<path d="M 100,200 C 200,100 300,300 400,200 " />

If we are chaining cubic bezier curves, we can use a shorthand version for more succint markup:

S — Shorthand cubic curve (S dx2 dy2, dx dy)

Using an S command produces the same type of curve as using C, but if it follows another S command or a C command, the first control point is assumed to be a reflection of the one used previously. Take a look at how that works:

200, 100300, 300600, 300
<path d="M 100,200 C 200,100 300,300 400,200 S 600,300 700,200 " />

Cubic bezier curves are quite simple to create, though not quite as simple as Quadratic bezier curves:

Quadratic bezier curves

The other type of Bezier curve, the quadratic curve requires just the single control point which determines the slope of the curve at both the start point and the end point.

Q — Quadratic curve (Q dx1 dy1, dx dy)

This control points defines the curve, as seen here:

200, 100
<path d="M 100,200 Q 200,100 300,300 400,200 " />

So quadratic curves are simpler to create than cubic curves, but don’t give us as much control over the curve itself.

T — Shortcut quadratic curve (T dx dy)

As with the cubic curves, there is a shorthand way of writing quadratic curves, using the T letter command. This will assume a reflected control point, similarly to the shorthand cubic command. So in this case, all we need to tell the curve is the next point of the line.

200, 100
<path d="M 100,200 Q 200,100 300,300 400,200 T 700,200" />

To recap what we have learned, these are the bezier curve commands we can use:

  • C — Cubic curve (C dx1 dy1, dx2 dy2, dx dy)
  • S — Shorthand cubic curve (S dx2 dy2, dx dy)
  • Q — Quadratic curve (Q dx1 dy1, dx dy)
  • T — Shortcut quadratic curve (T dx dy)

Now to move on to the second category of curves we can create in an SVG — arcs.

Arc it up

Arcs are arguably the most difficult bit of learning SVG, but are the most powerful tool in it’s arsenal for drawing curves.

To start an arc, we use the A letter command. Then we have to pass a whopping 7 numbers to the definition:

A — Arc (A rx ry ellipses-rotation large-arc-flag sweep-flag x y)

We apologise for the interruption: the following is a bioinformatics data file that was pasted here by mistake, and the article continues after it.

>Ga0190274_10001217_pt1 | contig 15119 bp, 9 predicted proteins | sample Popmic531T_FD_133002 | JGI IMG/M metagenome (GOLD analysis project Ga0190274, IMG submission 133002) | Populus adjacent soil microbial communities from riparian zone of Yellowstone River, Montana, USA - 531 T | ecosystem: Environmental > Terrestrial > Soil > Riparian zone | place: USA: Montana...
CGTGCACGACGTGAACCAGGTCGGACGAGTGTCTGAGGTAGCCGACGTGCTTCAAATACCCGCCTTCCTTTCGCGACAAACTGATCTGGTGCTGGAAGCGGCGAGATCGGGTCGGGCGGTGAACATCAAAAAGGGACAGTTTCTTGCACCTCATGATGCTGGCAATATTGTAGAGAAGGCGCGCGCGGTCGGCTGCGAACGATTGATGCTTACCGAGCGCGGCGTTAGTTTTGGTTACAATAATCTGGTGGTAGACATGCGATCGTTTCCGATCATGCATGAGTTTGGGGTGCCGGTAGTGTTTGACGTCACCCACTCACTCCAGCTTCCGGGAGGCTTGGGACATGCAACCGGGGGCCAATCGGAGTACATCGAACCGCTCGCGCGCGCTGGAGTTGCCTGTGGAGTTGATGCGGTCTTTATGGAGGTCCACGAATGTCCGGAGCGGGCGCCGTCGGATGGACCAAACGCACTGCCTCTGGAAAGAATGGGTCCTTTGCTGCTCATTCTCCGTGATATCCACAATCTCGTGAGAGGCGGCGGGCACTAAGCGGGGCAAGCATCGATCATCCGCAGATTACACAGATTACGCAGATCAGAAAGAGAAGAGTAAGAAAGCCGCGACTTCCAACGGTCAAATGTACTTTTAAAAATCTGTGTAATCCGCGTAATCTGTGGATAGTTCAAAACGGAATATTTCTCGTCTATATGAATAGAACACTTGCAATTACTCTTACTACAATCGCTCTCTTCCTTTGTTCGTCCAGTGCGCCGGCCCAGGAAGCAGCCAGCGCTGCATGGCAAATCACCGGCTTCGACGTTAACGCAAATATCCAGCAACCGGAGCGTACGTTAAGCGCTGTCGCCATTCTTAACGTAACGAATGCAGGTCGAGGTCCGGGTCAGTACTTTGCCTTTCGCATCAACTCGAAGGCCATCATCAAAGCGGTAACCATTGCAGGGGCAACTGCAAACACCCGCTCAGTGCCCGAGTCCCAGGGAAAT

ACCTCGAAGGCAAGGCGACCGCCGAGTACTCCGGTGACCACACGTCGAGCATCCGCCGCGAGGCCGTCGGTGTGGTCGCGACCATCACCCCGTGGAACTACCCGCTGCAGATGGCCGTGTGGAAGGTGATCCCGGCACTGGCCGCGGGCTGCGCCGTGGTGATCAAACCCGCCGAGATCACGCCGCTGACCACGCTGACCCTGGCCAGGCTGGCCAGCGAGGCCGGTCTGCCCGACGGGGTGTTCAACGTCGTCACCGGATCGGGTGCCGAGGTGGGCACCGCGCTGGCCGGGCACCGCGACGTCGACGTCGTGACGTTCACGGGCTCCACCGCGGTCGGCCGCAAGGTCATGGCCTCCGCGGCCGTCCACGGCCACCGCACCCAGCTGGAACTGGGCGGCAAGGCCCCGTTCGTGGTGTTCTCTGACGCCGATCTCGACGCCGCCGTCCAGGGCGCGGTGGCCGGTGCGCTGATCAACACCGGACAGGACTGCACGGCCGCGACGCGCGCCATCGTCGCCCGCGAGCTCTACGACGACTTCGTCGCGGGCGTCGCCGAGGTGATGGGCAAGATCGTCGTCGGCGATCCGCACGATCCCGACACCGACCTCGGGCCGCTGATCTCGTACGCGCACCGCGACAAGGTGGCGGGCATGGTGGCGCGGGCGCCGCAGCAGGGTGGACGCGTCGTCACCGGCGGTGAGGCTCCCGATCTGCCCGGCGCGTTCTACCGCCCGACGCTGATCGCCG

The arc command draws a curved line which is based on a segment of the edge of an oval/ellipses. Here is an example of an arc, and we can see how the arc is just a segment of the ellipses edge:

To break it down, here’s what each of those values is, specifically:

rx ry: Radii of ellipse/s, respectively

Yes, radii is the plural form of radius, thank you very much. And okay, yes, I had to google it. Anyhow, the rx ry values lets us set the radius of the ellipses which will be used to form an arc.

ellipses-rotation: Rotation of ellipse/s

The next value let’s us rotate those ellipses, in a rather straightforward sense:

large-arc-flag: Flag to determine which ellipse line to draw to the end-point (1 for on, 0 for off)

The next value is a flag value, meaning it is either 0 for off, or 1 for on.

When a the ellipses cross over to form 2 arc, this flag determines whether to use the ‘long arc’ to create our arc (ie. the longer part of the ellipse).

sweep-flag: Flag to determine which ellipse direction to draw to the end-point (1 for on, 0 for off)

The sweep_flag specifies which side of the path the curve is drawn.

x y: Co-ordinates of endpoint

Oh yeah, and finally, we will need to specify exactly where on the ellipses we want to segment our curve:

When you put all those pieces together, the arc command looks a litle something like this:

<path d="M0 0 A 100 200 30 0 0 200 200" />

The arc syntax is a little difficult to explain, but makes a lot more sense when visualised. Have a play around with the demo below to get an understanding of how each value does:

X Radius: 250
Y Radius: 250
Axis rotation: 0
250, 250550, 550
<path d="M 250 250 A 250 250 0 0 0 550 550 " />

The bezier and arc commands can seem intimidating when first encountered, but once we’ve got a handle on how their syntax works, they reveal themselves to be the secret sauce to creating complex and exciting graphics with SVG.

Choose your own path

That’s about all there is to know about defining a <path> tag! Now we can start stringing those letter commands together and draw whatever the hell we damn well please.